By looking at the replies I think he got the point as to his unsafe saw usage. I just wished people would be a little nicer. The guy probably never had guidance and needs to learn. With any hope he will go talk to a seasoned woodworker.

  9. #9
    Alan DuBoff is offline Former Member (by the member's request)
    Join Date
    Nov 2006
    I've seen much less safe operation on job sites when I was younger. Since I couldn't hear the audio, I wasn't sure what exactly was going on, but it didn't look as dangerous to me as all the folks made out. Seemed to me the starter was gone and he started crankin' the motor by hand so it would start, then had it propped up by the board so lift the pulley off the belt. After he got it running, he lowered the motor so it would tighten up the belt.

    He looks careful when he's cutting.

    I've seen a lot worse with skill saws, not that I advocate either.

  10. #10
    Quote Originally Posted by Jim Young View Post
    By looking at the replies I think he got the point as to his unsafe saw usage. I just wished people would be a little nicer. The guy probably never had guidance and needs to learn. With any hope he will go talk to a seasoned woodworker.
    I disagree with that Jim. In the beginning of the clip he starts talking with his mask on, only to take it off and state that "he needs to get into this safety stuff" and that is why he is wearing his mask to protect his lungs.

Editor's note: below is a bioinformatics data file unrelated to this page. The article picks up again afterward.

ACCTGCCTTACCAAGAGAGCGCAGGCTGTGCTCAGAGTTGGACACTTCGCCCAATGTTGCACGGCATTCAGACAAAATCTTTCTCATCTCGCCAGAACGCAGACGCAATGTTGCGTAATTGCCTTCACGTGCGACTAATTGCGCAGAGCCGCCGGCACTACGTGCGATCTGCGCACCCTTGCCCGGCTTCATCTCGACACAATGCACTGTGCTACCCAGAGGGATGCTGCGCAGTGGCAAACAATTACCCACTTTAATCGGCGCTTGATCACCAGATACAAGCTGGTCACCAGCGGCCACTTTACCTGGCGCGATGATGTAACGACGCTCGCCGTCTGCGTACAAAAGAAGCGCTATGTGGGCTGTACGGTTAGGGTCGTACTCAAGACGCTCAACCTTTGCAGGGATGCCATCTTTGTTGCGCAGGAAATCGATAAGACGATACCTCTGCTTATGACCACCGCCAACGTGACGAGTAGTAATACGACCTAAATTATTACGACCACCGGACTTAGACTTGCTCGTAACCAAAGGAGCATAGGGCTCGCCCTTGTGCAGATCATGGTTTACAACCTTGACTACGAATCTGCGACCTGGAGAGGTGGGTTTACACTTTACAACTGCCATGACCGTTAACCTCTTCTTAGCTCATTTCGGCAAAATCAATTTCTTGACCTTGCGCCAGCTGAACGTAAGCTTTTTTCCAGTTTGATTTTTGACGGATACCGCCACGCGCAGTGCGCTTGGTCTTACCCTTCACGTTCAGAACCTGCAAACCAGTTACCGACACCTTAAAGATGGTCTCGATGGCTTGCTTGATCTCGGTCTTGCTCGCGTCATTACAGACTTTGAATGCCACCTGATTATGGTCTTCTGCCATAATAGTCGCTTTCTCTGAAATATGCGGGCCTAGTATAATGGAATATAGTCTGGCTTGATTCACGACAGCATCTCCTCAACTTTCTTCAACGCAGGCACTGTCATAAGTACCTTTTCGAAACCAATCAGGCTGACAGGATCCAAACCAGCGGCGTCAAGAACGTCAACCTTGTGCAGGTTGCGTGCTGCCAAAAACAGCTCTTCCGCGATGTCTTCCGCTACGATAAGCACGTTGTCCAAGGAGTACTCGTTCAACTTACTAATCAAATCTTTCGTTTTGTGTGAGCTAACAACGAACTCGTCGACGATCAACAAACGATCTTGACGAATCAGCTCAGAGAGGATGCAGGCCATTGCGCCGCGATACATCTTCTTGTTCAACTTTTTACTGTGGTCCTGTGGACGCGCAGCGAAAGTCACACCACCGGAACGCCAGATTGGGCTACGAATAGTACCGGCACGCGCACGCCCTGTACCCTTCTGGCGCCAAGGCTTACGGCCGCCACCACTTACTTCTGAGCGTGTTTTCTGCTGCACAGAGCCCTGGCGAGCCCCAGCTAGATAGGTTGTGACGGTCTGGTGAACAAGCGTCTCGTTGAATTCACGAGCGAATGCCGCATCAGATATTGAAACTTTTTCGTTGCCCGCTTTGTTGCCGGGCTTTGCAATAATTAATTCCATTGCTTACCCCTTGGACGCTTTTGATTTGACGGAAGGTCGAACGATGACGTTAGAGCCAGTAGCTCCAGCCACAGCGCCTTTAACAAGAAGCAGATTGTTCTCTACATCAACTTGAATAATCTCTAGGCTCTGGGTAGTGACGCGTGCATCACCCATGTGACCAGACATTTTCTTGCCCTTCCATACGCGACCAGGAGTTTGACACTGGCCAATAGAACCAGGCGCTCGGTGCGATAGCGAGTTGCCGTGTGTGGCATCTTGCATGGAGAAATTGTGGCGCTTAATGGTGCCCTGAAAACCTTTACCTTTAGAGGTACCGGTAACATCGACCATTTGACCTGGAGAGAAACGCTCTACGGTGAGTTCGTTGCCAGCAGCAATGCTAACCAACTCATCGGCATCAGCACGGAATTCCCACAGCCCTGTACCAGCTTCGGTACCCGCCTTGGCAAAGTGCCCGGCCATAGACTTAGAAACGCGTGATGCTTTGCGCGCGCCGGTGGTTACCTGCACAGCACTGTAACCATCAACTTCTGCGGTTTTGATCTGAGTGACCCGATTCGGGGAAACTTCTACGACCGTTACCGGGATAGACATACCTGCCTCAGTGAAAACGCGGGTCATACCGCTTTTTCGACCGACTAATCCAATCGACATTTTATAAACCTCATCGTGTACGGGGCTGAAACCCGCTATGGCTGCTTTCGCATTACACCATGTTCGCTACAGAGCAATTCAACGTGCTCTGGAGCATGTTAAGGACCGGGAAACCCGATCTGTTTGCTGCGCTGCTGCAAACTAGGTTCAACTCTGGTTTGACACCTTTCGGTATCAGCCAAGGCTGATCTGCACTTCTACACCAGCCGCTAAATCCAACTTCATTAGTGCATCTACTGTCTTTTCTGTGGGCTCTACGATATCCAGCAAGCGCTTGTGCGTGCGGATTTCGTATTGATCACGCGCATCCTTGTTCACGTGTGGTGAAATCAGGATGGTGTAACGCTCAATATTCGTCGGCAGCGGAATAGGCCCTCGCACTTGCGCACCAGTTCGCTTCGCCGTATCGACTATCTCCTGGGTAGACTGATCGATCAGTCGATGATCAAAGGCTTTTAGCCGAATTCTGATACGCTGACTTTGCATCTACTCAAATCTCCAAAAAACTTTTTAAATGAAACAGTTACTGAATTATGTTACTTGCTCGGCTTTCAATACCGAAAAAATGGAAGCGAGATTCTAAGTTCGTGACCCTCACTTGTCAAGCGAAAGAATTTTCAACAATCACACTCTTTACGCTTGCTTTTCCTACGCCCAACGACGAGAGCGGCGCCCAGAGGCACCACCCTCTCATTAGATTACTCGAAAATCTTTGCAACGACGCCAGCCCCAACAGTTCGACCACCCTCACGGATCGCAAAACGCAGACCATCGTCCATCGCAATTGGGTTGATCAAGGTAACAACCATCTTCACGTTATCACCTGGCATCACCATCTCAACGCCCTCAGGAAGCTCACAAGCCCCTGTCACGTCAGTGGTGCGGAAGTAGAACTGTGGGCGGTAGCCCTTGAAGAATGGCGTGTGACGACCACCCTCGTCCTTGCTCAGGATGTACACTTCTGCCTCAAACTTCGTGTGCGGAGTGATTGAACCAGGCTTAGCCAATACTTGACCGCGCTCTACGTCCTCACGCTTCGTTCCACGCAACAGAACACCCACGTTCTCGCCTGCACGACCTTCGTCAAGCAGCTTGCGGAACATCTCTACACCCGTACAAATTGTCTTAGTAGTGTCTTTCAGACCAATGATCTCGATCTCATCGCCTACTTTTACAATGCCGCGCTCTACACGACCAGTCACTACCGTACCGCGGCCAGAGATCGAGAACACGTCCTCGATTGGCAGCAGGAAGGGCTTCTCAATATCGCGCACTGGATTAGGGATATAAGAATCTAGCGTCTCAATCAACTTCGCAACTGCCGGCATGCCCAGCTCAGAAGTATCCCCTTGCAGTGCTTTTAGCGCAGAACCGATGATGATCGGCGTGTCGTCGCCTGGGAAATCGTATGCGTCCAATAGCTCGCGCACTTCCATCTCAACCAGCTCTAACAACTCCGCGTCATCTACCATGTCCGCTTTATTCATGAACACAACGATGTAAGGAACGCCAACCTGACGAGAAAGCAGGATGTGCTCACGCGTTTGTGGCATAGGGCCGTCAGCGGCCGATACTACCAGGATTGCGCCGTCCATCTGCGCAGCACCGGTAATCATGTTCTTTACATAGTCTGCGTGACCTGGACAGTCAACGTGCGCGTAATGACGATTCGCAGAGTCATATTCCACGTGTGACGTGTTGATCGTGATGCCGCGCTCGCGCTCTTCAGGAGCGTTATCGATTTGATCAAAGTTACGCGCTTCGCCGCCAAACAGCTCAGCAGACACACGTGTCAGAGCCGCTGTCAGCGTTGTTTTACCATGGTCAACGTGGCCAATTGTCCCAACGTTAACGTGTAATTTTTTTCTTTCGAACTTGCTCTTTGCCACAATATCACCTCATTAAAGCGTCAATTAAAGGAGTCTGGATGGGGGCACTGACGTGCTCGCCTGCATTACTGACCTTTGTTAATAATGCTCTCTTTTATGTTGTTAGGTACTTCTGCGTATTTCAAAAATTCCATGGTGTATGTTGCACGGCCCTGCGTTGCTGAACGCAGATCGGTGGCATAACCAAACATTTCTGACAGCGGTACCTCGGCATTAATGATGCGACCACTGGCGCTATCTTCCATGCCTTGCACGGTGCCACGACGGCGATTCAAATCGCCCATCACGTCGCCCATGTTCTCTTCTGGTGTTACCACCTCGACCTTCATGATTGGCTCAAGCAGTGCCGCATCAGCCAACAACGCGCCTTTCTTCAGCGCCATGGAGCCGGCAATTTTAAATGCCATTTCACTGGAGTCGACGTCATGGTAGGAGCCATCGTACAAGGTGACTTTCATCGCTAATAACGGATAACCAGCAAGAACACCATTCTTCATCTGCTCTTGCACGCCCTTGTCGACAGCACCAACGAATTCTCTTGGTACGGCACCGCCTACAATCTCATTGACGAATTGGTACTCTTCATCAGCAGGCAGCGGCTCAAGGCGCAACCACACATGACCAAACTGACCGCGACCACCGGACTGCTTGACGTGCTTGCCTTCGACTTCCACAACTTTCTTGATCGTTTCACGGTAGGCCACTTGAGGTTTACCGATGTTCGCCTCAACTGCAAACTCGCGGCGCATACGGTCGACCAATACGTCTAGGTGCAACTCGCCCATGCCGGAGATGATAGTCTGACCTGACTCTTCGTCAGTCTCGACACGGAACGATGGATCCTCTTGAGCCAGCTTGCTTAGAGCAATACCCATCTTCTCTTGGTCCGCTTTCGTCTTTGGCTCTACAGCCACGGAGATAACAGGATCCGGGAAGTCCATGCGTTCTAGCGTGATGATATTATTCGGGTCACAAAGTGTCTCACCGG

That leads me to believe that he has done some research in terms of safety and knows at least some aspects of woodworking. I think he is a fairly seasoned do-it-yourselfer who thought his method of getting his tablesaw started was unique. He is right on that one, it is unique, but downright dangerous. The fact that this guy reproduced (assuming that is his daughter) is the really scary part. He definately deserves the Darwin Award in the woodworking category!!

    By the way Ian, your start up method is not much better. One slip of the rope guy and your fingers are done. I think deep down you know what you do to get your jointer going is just as dangerous. Maybe you got some checks and balances in there, but it is still unsafe. I used to be the safety coordinator for a huge railroad out west and I have to say, they trained me to look for patterns. Everytime you start that jointer you are gambling with your fingers. It's just not worth it. You don't know how many times I have written up accident reports that said "but I did it that way 100 times". A new electric motor is pretty cheap, an a capacitor is even cheaper.

    I don't mean to sound rude, but I would rather sound mean than to feel bad about not saying anything and hear your got your fingers ripped off.
    I have no intention of traveling from birth to the grave in a manicured and well preserved body; but rather I will skid in sideways, totally beat up, completely worn out, utterly exhausted and jump off my tractor and loudly yell, "Wow, this is what it took to feed a nation!"